Antonio Fatas has a new blog post up about the potential market response to the reversal of the current Quantitative Easing program that the Federal Reserve is undertaking.
The point I made earlier is that the more likely scenario for tightening of monetary policy is that this will happen when growth gets stronger. Krugman makes the same point in his latest post. But I can also see plenty of articles taking a much more pessimistic view and describing all the bad things that will happen when central banks change their current monetary policy stance from expansionary to neutral, including a large downward adjustment to stock markets. I am surprised that there are very few historical references in those articles, so let me produce two to refresh our historical memory…What has happened to the stock market in previous cycles after the central bank decided to abandon its policy of low interest rates and start raising those rates?
Focusing on the ‘last two’ episodes of interest rate hikes (1994 and 2001), Fatas concludes that:
“Initially the stock market moves sideways. During the first year there are gains of about 1%. But the years that follow, and once the increases in interest rates have stopped we see large increases in the index — interest rates stopped increasing in the first episode 12 months after they started going up; in the second episode it happened about 24 months later. This is more or less when the stock market starts its climb.”
I have a couple of (related) issues with this argument. First, there is a distinction between strong growth (with, presumably,) inflationary pressure driving an interest rate hike and a decrease/halt to a bond-purchasing program that does not lead to an interest rate hike. In the latter scenario (the situation under discussion today), our economy remains under potential, unemployment remains elevated, and it is not clear how the underlying growth momentum in the economy compares to either 1994 or 2004.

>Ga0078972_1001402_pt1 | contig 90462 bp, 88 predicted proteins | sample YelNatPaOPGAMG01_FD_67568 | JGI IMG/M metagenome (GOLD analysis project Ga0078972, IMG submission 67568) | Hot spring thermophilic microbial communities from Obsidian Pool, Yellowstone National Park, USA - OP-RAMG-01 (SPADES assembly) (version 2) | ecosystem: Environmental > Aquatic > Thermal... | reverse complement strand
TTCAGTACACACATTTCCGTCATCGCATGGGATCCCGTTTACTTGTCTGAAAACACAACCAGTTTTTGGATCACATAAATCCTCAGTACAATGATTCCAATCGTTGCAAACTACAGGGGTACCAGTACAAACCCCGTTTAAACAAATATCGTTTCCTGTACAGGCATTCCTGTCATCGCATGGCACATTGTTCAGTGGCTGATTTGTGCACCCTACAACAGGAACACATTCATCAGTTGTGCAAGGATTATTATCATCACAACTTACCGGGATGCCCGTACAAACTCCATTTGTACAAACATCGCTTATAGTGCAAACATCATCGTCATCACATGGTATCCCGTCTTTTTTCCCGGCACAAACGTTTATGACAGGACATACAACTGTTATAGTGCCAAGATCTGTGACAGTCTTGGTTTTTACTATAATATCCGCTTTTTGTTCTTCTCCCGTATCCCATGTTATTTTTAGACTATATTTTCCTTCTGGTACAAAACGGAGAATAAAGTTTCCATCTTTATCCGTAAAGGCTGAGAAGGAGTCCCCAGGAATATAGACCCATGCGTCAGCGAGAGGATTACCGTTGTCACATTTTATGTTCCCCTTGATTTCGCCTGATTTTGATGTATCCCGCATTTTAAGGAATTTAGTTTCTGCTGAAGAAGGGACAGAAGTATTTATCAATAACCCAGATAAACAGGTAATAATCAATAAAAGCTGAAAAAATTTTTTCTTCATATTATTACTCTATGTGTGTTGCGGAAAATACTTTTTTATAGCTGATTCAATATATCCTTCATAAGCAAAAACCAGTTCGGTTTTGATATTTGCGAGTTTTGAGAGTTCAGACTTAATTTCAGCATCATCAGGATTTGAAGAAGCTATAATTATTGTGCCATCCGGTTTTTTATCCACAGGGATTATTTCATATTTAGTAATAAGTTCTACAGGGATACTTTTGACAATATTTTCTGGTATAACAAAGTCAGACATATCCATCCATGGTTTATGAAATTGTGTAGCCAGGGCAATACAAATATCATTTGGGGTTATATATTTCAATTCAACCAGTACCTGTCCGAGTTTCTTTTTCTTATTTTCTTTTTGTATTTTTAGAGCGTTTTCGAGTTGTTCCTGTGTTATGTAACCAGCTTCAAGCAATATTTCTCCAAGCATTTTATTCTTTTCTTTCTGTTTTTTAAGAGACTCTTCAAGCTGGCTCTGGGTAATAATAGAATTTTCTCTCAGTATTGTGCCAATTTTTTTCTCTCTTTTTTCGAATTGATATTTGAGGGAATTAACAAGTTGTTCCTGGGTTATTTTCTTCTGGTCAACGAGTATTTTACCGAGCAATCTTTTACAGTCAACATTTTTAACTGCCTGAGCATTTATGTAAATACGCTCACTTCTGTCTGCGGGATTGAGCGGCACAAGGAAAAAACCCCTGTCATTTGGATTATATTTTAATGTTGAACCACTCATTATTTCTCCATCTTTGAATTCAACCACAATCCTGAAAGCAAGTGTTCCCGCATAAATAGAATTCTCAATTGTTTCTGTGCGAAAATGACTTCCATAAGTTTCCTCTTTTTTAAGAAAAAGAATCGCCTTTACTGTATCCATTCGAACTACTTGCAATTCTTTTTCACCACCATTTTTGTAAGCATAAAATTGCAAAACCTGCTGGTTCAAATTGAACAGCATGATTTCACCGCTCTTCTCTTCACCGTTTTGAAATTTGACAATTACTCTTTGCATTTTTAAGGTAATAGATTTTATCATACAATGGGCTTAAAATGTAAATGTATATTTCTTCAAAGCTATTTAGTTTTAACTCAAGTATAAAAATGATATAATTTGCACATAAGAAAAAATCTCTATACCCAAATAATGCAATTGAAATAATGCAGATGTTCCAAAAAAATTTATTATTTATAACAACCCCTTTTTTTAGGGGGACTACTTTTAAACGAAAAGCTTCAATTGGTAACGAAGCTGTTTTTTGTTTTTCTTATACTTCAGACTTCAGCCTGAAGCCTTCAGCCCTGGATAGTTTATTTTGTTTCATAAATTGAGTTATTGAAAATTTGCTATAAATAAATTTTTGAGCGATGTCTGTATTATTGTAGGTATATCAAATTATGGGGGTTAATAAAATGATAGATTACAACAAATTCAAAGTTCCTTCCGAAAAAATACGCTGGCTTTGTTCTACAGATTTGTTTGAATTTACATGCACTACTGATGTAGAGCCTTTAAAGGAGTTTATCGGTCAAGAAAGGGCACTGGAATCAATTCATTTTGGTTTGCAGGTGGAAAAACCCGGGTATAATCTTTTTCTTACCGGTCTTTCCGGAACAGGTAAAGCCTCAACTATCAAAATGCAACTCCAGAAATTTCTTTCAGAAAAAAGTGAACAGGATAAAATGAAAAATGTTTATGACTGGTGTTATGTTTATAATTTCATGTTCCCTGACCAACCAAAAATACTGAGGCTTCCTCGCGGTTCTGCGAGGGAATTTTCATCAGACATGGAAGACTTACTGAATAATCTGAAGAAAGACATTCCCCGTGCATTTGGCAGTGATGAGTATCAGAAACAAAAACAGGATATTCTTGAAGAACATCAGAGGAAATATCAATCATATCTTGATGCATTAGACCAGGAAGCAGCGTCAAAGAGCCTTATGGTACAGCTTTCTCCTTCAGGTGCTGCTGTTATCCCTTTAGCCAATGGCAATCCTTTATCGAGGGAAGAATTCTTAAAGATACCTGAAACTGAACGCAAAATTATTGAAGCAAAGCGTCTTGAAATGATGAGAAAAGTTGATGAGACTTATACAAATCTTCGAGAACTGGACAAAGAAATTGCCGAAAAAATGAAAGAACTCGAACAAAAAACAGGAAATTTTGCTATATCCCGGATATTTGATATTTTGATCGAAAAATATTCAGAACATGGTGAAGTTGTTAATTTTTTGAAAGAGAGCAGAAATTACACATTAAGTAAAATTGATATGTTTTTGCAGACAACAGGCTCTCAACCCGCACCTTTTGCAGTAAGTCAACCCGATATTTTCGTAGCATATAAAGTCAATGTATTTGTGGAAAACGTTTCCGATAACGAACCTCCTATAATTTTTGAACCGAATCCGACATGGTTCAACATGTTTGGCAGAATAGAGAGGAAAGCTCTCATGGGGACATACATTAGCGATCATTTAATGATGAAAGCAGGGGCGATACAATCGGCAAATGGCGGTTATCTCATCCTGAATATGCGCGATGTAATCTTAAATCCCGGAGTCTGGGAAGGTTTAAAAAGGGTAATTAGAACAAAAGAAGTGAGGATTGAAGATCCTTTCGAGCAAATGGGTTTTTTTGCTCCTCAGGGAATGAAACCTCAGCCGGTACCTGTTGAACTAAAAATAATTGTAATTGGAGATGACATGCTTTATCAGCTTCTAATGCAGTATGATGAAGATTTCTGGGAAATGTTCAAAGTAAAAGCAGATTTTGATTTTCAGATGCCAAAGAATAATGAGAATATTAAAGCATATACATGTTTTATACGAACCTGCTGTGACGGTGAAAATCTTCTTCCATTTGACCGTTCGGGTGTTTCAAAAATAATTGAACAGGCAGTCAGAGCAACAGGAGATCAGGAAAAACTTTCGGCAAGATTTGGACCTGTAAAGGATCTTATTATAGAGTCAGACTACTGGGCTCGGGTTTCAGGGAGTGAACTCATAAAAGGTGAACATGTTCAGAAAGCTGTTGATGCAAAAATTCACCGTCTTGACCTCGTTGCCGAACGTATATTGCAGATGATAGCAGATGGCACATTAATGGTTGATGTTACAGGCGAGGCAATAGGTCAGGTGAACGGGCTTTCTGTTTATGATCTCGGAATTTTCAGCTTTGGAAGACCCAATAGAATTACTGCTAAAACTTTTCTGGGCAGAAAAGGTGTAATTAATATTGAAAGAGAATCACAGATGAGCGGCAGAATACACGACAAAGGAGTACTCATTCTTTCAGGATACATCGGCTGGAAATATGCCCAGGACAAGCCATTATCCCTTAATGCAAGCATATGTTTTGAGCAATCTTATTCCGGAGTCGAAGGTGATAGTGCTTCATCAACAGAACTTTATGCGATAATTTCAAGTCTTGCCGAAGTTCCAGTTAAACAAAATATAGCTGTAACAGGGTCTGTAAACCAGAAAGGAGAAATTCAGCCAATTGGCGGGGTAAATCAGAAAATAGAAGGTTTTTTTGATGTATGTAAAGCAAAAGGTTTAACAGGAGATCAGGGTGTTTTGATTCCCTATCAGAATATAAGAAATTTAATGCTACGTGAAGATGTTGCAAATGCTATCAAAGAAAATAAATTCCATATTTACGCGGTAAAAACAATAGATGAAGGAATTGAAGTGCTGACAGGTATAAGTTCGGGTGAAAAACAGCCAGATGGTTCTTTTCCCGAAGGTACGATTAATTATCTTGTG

Secondly, because we are talking about an end to QE and not a hike in the interest rates, I actually think the relevant historical episodes are the end of QE1 and QE2 in 2010 and 2011.
Neither of these recent episodes led to the continued growth in the real economy or the Dow that we saw after the 1994 or 2004 rate hikes. In 2010, after the end of QE1, the Dow dropped nearly 11% before recovering to roughly the same level as the end of QE1 by the start of QE2. Similarly, the Dow dropped over 14% after the end of QE2, only to recover to a level slightly above where it began at the end of QE2. So, in both cases we see considerably more market volatility in response to the recent end of periods of Quantitative Easing than we saw in either of the post interest rate hike periods in 1994 or 2004.
All of this is basically a round-about way of saying that I am not sure what sort of predictive power the 1994 and 2004 rate hike episodes offer for the market today—those periods seem better suited to offer analysis for what might happen when the Fed has completely ended QE and is considering actual rate hikes. In the interim, my prediction is that the more recent tapering of QE1 and QE2 offer better guidance for what to expect from the market as QE3 draws down and ends—an initial decline in the market, followed by a recovery that will be dictated by economic data, forward guidance from the Fed, and timelines related to when the Fed plans to lift the economy off of the zero-lower-bound.